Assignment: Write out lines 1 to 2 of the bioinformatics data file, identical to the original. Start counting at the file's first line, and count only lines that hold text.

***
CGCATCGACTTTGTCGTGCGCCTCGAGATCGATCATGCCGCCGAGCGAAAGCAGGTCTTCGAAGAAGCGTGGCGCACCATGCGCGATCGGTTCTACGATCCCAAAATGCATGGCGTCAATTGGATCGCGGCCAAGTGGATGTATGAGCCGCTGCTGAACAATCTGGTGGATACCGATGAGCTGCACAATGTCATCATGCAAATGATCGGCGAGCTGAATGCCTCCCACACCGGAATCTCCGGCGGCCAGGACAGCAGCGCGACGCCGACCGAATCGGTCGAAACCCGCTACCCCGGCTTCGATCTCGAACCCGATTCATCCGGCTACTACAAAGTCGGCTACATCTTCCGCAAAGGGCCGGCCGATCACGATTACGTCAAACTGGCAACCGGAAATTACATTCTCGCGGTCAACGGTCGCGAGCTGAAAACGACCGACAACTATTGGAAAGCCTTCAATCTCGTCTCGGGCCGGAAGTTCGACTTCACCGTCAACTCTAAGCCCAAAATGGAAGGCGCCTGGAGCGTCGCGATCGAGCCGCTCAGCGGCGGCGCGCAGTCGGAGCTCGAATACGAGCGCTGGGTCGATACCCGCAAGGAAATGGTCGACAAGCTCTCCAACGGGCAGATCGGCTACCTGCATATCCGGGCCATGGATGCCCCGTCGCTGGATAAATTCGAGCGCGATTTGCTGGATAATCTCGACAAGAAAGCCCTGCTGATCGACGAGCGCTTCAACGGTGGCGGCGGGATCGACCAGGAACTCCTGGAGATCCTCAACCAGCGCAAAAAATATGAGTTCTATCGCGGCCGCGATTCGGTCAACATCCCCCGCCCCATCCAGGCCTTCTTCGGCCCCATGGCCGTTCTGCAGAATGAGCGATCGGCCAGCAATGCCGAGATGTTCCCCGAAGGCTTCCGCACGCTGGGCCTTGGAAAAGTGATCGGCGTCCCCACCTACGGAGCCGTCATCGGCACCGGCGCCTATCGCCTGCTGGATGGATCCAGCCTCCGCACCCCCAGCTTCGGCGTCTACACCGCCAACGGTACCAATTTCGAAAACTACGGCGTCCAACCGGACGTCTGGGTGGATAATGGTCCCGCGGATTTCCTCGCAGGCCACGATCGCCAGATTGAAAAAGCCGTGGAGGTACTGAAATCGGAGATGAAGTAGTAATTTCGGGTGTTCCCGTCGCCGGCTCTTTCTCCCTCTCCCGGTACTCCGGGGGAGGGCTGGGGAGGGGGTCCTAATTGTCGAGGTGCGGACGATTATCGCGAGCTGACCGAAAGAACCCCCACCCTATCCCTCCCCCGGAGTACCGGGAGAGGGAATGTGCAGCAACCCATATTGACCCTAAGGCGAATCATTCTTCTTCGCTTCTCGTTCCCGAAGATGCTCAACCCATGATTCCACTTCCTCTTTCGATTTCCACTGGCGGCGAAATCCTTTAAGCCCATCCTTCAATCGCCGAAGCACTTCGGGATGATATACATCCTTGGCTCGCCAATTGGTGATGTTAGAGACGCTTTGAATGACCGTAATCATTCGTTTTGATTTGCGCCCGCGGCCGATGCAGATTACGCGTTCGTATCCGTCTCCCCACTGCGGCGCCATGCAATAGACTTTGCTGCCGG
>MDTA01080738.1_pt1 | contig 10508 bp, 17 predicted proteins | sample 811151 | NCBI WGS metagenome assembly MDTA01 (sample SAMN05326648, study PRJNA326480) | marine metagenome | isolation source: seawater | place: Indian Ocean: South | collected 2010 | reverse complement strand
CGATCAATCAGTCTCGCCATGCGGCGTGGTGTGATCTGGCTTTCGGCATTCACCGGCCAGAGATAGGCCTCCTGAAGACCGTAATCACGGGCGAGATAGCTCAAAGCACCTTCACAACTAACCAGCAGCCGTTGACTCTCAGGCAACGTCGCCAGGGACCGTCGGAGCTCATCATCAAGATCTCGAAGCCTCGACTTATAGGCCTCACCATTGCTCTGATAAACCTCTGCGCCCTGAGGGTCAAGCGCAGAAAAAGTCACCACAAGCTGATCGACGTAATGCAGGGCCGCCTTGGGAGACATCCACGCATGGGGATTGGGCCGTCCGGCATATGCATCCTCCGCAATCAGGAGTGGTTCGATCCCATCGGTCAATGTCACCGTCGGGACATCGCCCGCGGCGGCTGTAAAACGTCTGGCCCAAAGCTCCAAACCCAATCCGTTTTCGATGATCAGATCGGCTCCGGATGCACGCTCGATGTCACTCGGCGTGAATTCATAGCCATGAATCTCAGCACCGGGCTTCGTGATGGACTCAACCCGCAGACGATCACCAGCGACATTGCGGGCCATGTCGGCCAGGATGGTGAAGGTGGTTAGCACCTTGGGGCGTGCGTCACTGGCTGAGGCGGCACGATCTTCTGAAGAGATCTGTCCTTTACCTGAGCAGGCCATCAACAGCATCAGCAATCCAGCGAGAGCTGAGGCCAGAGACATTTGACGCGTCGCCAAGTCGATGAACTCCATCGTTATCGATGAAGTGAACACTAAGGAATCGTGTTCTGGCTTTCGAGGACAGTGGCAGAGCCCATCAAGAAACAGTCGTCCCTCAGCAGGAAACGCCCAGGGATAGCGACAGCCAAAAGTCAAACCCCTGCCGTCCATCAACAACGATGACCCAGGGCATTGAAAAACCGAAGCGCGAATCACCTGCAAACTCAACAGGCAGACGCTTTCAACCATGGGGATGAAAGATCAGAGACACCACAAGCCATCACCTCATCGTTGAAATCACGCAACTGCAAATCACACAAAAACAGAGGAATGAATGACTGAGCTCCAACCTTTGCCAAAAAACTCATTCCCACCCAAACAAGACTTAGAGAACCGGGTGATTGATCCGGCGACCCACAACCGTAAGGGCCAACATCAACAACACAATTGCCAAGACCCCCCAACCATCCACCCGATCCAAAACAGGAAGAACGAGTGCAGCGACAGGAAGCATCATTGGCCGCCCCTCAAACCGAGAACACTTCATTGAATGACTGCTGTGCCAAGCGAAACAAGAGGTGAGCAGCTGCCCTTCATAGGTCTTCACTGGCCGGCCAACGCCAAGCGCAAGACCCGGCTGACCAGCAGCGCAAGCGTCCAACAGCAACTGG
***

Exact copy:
CGCATCGACTTTGTCGTGCGCCTCGAGATCGATCATGCCGCCGAGCGAAAGCAGGTCTTCGAAGAAGCGTGGCGCACCATGCGCGATCGGTTCTACGATCCCAAAATGCATGGCGTCAATTGGATCGCGGCCAAGTGGATGTATGAGCCGCTGCTGAACAATCTGGTGGATACCGATGAGCTGCACAATGTCATCATGCAAATGATCGGCGAGCTGAATGCCTCCCACACCGGAATCTCCGGCGGCCAGGACAGCAGCGCGACGCCGACCGAATCGGTCGAAACCCGCTACCCCGGCTTCGATCTCGAACCCGATTCATCCGGCTACTACAAAGTCGGCTACATCTTCCGCAAAGGGCCGGCCGATCACGATTACGTCAAACTGGCAACCGGAAATTACATTCTCGCGGTCAACGGTCGCGAGCTGAAAACGACCGACAACTATTGGAAAGCCTTCAATCTCGTCTCGGGCCGGAAGTTCGACTTCACCGTCAACTCTAAGCCCAAAATGGAAGGCGCCTGGAGCGTCGCGATCGAGCCGCTCAGCGGCGGCGCGCAGTCGGAGCTCGAATACGAGCGCTGGGTCGATACCCGCAAGGAAATGGTCGACAAGCTCTCCAACGGGCAGATCGGCTACCTGCATATCCGGGCCATGGATGCCCCGTCGCTGGATAAATTCGAGCGCGATTTGCTGGATAATCTCGACAAGAAAGCCCTGCTGATCGACGAGCGCTTCAACGGTGGCGGCGGGATCGACCAGGAACTCCTGGAGATCCTCAACCAGCGCAAAAAATATGAGTTCTATCGCGGCCGCGATTCGGTCAACATCCCCCGCCCCATCCAGGCCTTCTTCGGCCCCATGGCCGTTCTGCAGAATGAGCGATCGGCCAGCAATGCCGAGATGTTCCCCGAAGGCTTCCGCACGCTGGGCCTTGGAAAAGTGATCGGCGTCCCCACCTACGGAGCCGTCATCGGCACCGGCGCCTATCGCCTGCTGGATGGATCCAGCCTCCGCACCCCCAGCTTCGGCGTCTACACCGCCAACGGTACCAATTTCGAAAACTACGGCGTCCAACCGGACGTCTGGGTGGATAATGGTCCCGCGGATTTCCTCGCAGGCCACGATCGCCAGATTGAAAAAGCCGTGGAGGTACTGAAATCGGAGATGAAGTAGTAATTTCGGGTGTTCCCGTCGCCGGCTCTTTCTCCCTCTCCCGGTACTCCGGGGGAGGGCTGGGGAGGGGGTCCTAATTGTCGAGGTGCGGACGATTATCGCGAGCTGACCGAAAGAACCCCCACCCTATCCCTCCCCCGGAGTACCGGGAGAGGGAATGTGCAGCAACCCATATTGACCCTAAGGCGAATCATTCTTCTTCGCTTCTCGTTCCCGAAGATGCTCAACCCATGATTCCACTTCCTCTTTCGATTTCCACTGGCGGCGAAATCCTTTAAGCCCATCCTTCAATCGCCGAAGCACTTCGGGATGATATACATCCTTGGCTCGCCAATTGGTGATGTTAGAGACGCTTTGAATGACCGTAATCATTCGTTTTGATTTGCGCCCGCGGCCGATGCAGATTACGCGTTCGTATCCGTCTCCCCACTGCGGCGCCATGCAATAGACTTTGCTGCCGG
>MDTA01080738.1_pt1 | contig 10508 bp, 17 predicted proteins | sample 811151 | NCBI WGS metagenome assembly MDTA01 (sample SAMN05326648, study PRJNA326480) | marine metagenome | isolation source: seawater | place: Indian Ocean: South | collected 2010 | reverse complement strand